Protecting your feet from the elements can also make a difference. With this in mind, wear supportive shoes with closed backs as often as possible and avoid walking barefoot on outside surfaces. And if you have to be on your feet all day, then try moving around to avoid standing in one position. A little TLC can go a long way.


Patty is a freelance health writer and nurse (BSN, CCRN). She has worked as a critical care nurse for over 10 years and loves educating people about their health. When she's not working, Patty enjoys any outdoor activity that she can do with her husband and three kids.

Your Health


What Do Your Blood Test Results Mean? A Toxicologist Explains the Basics of How to Interpret Them
By Brad Reisfeld Your Health

What Do Your Blood Test Results Mean? A Toxicologist Explains the Basics of How to Interpret Them

Your blood serves numerous roles to maintain your health. To carry out these functions, blood contains a multitude of components, including red blood cells that transport oxygen, nutrients and hormones; white blood cells that remove waste products and support the immune system; plasma that regulates temperature; and platelets that help with clotting. Within the blood […]

Read More about What Do Your Blood Test Results Mean? A Toxicologist Explains the Basics of How to Interpret Them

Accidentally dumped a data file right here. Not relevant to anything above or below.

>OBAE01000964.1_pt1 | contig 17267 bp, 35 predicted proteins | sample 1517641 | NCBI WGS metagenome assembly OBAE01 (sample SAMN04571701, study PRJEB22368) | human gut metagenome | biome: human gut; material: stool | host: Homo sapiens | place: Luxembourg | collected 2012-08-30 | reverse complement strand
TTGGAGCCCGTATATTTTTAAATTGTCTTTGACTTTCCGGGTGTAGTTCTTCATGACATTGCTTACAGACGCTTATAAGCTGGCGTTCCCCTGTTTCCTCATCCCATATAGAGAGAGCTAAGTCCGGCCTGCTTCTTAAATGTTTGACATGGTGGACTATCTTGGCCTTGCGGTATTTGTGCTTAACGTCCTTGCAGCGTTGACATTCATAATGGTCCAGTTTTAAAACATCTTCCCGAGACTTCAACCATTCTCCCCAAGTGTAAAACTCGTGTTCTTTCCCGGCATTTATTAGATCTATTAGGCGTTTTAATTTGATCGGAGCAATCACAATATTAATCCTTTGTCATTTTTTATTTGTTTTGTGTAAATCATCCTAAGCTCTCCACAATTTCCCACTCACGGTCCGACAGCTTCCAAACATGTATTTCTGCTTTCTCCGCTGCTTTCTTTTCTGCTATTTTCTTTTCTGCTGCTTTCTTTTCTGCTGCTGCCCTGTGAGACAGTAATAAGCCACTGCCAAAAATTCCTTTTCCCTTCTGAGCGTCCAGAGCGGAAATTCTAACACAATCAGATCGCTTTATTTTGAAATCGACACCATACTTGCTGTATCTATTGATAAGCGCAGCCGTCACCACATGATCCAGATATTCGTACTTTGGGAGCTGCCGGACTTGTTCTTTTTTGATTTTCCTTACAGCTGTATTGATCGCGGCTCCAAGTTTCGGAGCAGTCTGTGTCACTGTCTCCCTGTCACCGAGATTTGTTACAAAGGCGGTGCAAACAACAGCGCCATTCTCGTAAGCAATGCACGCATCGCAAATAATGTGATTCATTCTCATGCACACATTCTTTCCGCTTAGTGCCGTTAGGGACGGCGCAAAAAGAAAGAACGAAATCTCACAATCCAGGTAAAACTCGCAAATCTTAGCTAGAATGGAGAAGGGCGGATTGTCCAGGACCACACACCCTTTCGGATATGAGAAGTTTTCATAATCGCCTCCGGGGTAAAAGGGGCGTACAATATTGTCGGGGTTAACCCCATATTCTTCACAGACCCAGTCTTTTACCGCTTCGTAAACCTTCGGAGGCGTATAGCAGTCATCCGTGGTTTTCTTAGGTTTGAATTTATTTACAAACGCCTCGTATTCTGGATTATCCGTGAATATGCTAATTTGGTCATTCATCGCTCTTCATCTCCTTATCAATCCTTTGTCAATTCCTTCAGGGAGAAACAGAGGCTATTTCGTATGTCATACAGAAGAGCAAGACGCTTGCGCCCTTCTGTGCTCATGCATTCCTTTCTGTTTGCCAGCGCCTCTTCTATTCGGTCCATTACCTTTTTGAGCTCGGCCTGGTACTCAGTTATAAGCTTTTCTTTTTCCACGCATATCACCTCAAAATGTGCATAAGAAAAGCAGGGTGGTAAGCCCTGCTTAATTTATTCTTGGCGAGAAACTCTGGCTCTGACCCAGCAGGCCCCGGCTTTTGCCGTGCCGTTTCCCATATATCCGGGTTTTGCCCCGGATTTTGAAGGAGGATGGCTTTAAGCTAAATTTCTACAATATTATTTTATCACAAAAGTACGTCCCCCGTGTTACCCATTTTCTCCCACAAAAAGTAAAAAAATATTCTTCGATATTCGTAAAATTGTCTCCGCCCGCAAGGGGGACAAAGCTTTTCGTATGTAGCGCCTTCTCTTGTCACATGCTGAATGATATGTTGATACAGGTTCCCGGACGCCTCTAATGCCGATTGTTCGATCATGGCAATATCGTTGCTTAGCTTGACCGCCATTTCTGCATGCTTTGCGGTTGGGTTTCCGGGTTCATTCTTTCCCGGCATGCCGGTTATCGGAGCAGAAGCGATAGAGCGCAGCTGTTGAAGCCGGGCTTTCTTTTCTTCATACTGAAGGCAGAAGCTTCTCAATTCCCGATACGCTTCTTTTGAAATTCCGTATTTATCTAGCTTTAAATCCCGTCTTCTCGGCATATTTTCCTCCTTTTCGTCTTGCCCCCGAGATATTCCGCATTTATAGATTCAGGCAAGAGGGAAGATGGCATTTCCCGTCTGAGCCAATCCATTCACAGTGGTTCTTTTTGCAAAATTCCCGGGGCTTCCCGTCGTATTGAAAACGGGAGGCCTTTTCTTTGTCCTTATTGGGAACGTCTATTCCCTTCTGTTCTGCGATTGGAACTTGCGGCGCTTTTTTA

5 min read

Dietary Supplements and Protein Powders Fall Under a ‘Wild West’ of Unregulated Products That Necessitate Caveats And Caution
By Emily Hemendinger and Katie Suleta Your Health

Dietary Supplements and Protein Powders Fall Under a ‘Wild West’ of Unregulated Products That Necessitate Caveats And Caution

Dietary supplements are a big business. The industry made almost US$39 billion in revenue in 2022, and with very little regulation and oversight, it stands to keep growing. The marketing of dietary supplements has been quite effective, with 77% of Americans reporting feeling that the supplement industry is trustworthy. The idea of taking your health […]

Read More about Dietary Supplements and Protein Powders Fall Under a ‘Wild West’ of Unregulated Products That Necessitate Caveats And Caution

5 min read

Strep A Explainer: Why Invasive Cases Are Increasing, How It Spreads and What Symptoms to Look For
By John McCormick and Juan Manuel Diaz Your Health

Strep A Explainer: Why Invasive Cases Are Increasing, How It Spreads and What Symptoms to Look For

A jump in the number of people with serious illness caused by group A Streptococcus — also referred to as Streptococcus pyogenes or Strep A — has made headlines recently. There has also been a higher than usual number of deaths from group A Streptococcus infections, including in children, leaving people with questions about why […]

Read More about Strep A Explainer: Why Invasive Cases Are Increasing, How It Spreads and What Symptoms to Look For

4 min read